for the nature of hearing, smelling, tasting, touching and for the
nature of knowing. The Surangama Sutra says: "When one organ
has returned to its source all six of them are liberated."
Our study and practice should begin by looking inward in order to
free ourselves from the effect of light and dark. It is truly important
to turn our attention completely onto our nature of seeing. When
it is accomplished it means a true awakening to the supreme Tao.
At first we should learn the BuddhaDharma and try to understand
the doctrine. When we start to practice we should apply what we
have learned: Without practice there is no learning.
The World Honored
One is said to have attained Buddhahood in the previous asamkhiya
kalpa; nevertheless, he appeared in the world in order to save all
sentient beings, manifesting himself as a worldling and a prince.
The son of king Suddhodana of the Sakya clan, he renounced his regal
status at the age of twenty-nine so he could dedicate himself wholeheartedly
to the quest for liberation from suffering. He practiced ascetic
meditation in the Himalayas, and at the age of thirty-five the former
prince attained perfect and complete enlightenment while meditating
beneath a Bodhi tree. Noticing a bright star in the eastern sky,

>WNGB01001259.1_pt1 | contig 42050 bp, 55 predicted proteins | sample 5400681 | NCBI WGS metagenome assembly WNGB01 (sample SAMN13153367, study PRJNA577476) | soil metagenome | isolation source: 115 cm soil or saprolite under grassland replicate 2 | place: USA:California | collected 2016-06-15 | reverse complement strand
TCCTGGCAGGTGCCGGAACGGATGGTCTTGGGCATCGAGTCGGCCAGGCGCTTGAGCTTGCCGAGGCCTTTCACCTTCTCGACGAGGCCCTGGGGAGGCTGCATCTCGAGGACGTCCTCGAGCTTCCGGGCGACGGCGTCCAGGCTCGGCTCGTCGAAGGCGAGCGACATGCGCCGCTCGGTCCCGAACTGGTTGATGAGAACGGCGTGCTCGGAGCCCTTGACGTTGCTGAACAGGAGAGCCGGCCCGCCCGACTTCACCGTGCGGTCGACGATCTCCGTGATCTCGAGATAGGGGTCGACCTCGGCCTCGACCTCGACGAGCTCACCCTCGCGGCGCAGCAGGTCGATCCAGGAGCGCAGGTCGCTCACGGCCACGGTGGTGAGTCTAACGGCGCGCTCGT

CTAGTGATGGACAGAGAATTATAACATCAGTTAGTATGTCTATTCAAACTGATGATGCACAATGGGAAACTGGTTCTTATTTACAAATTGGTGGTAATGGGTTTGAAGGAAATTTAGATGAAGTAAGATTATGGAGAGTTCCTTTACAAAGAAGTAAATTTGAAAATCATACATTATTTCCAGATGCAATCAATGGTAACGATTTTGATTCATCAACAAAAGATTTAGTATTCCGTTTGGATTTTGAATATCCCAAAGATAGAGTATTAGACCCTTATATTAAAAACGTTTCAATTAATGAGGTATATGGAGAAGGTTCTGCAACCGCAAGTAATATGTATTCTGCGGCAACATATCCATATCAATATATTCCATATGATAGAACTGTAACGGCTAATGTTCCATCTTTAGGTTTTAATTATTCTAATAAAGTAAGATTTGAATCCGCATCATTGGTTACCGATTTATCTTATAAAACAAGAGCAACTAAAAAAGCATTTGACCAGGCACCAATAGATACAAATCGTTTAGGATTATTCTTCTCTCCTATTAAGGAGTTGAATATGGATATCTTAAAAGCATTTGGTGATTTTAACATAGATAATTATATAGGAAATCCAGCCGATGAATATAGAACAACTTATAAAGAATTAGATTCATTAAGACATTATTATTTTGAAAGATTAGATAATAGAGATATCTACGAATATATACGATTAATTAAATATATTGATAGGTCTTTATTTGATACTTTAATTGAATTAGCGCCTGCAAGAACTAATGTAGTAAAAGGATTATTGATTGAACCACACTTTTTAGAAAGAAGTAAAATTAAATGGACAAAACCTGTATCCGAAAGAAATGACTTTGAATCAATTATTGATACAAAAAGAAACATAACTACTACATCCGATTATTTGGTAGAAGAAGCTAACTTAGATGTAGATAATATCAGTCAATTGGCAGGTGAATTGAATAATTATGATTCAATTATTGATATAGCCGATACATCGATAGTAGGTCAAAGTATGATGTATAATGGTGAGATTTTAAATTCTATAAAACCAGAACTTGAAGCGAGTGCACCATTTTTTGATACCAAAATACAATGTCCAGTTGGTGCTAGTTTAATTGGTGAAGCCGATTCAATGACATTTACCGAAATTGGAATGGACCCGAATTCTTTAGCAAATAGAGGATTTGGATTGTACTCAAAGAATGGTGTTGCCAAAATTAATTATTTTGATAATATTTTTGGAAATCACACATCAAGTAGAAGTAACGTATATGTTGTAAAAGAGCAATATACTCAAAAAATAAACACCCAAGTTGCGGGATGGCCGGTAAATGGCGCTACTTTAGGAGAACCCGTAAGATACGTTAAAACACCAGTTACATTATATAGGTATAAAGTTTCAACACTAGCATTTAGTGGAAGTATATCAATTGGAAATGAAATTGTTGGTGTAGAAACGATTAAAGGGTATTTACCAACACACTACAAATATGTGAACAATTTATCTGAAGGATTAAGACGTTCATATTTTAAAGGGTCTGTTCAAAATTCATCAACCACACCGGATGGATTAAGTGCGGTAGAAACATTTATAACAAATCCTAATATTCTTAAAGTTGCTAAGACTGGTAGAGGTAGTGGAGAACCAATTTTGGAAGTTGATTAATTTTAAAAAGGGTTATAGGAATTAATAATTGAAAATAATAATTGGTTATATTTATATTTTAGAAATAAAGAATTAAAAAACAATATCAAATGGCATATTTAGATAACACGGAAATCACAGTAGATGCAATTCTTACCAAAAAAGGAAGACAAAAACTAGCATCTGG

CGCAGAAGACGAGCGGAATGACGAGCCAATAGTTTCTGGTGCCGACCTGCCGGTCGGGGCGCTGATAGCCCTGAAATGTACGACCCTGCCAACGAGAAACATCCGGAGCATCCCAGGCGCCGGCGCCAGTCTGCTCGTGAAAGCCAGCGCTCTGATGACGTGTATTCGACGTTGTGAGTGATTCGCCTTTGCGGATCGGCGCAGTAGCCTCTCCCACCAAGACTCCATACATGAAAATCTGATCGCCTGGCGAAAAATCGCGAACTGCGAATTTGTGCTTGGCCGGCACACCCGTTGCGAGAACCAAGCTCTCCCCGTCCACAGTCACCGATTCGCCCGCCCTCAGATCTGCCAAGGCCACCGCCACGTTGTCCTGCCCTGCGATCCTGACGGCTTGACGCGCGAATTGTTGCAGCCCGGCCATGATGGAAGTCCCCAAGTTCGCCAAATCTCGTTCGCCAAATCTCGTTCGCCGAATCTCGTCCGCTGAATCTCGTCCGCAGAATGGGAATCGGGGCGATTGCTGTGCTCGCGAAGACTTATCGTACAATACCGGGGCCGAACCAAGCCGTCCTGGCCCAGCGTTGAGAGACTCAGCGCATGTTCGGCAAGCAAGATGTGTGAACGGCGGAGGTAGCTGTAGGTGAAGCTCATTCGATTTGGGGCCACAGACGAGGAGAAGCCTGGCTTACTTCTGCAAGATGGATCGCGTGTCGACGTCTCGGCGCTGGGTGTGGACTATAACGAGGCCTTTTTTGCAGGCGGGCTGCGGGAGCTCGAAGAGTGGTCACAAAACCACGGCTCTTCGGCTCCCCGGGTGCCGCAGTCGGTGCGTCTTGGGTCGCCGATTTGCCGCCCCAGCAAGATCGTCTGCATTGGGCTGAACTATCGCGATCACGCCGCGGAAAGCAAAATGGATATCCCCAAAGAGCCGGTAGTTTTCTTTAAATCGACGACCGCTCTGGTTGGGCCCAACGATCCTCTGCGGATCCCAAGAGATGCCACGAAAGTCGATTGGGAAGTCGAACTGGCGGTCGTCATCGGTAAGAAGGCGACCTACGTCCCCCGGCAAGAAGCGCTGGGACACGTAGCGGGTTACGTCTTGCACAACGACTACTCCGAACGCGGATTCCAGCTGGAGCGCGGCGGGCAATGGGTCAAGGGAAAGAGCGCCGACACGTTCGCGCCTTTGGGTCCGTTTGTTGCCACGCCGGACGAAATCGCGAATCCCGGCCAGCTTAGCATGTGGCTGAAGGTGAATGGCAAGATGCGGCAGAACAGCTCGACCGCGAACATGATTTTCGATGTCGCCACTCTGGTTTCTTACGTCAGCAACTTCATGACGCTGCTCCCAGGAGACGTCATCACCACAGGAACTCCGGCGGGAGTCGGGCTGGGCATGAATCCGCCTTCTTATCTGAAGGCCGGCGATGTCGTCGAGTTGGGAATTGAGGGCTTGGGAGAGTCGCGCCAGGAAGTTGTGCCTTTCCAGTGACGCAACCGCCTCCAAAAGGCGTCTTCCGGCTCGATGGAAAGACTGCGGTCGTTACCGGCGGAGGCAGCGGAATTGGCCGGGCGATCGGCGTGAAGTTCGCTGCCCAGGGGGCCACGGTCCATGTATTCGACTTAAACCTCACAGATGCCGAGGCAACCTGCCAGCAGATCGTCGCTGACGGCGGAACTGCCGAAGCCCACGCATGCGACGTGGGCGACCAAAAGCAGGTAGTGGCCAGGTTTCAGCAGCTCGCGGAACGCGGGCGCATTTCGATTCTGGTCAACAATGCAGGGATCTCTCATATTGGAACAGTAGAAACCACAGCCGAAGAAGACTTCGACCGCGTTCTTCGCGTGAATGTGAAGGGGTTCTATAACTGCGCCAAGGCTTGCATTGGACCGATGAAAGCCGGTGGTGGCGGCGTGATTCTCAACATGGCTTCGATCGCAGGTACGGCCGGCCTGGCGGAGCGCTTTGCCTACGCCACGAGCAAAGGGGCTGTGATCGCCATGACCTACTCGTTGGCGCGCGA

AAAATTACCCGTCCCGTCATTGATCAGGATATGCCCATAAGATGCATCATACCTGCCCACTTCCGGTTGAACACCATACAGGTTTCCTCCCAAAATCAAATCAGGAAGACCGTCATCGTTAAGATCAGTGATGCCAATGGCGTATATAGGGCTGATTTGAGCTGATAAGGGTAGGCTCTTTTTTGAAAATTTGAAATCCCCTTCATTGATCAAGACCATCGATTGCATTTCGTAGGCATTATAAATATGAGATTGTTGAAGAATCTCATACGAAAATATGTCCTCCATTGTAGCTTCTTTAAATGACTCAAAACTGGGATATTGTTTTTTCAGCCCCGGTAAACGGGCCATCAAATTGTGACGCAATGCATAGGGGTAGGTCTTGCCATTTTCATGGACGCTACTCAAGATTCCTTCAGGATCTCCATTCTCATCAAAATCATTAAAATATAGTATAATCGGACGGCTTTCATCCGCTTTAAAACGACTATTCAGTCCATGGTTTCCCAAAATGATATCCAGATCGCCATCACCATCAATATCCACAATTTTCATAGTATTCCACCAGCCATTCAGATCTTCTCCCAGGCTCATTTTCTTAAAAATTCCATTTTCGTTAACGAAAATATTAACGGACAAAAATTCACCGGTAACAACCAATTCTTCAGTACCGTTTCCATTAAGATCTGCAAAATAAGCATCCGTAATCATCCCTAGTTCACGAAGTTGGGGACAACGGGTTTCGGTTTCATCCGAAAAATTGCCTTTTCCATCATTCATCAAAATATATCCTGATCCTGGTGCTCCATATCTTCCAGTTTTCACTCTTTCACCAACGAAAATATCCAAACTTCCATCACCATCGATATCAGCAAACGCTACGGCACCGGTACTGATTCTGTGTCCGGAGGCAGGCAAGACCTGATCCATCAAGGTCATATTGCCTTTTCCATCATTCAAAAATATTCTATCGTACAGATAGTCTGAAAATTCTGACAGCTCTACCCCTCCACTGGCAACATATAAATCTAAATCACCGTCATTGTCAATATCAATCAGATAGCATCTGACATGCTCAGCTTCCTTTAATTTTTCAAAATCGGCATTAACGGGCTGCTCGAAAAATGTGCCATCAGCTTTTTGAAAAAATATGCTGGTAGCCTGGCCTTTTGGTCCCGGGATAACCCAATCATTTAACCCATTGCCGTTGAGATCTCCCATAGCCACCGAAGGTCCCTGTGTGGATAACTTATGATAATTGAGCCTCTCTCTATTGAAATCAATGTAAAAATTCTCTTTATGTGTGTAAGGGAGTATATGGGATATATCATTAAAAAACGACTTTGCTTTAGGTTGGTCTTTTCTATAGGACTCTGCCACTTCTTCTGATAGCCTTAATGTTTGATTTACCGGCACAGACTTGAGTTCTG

the Buddha observed that the nature of seeing is boundless. He commented
that all sentient beings have the same wisdom and virtue as the
Tathagata, but since it is covered over with delusion, attachment
and aversion, sentient beings do not attain enlightenment. All evidence
affirms that the Buddha attained the Original Nature, but most people
are confused regarding their own, mistaking the four elements for
their bodies and the reflections of their six conditioned sense
data for their minds. That is delusion and grasping, and these are
major hindrances to attaining the Tao.
explanation dealt with the eighteen realms consisting of six sense
organs, six sense data and six kinds of consciousness. Now I would
like to sum up, using the eye organ for illustration:
There are two
aspects to the eye: There is the organ of sensation and the faculty
of sensation; the eye is the organ; the faculty of sensation has
two parts - seeing and form. The capacity of the eye to see, or
the subject of seeing, is called the nature of seeing. The form
of seeing is related to the object of seeing: It is always connected
to an object, and therefore the eye is always seeing something,
whether a thing, a shape, a color or a size. The object of seeing
is most confusing, and the uninstructed can easily fall into self-deception
as to the independent existence of whatever they are looking at.
The process of experience gets twisted so it suits the volition
to grasp and to possess, thus changing into a source of suffering.
The Buddha's teaching is the path to liberation and whoever understands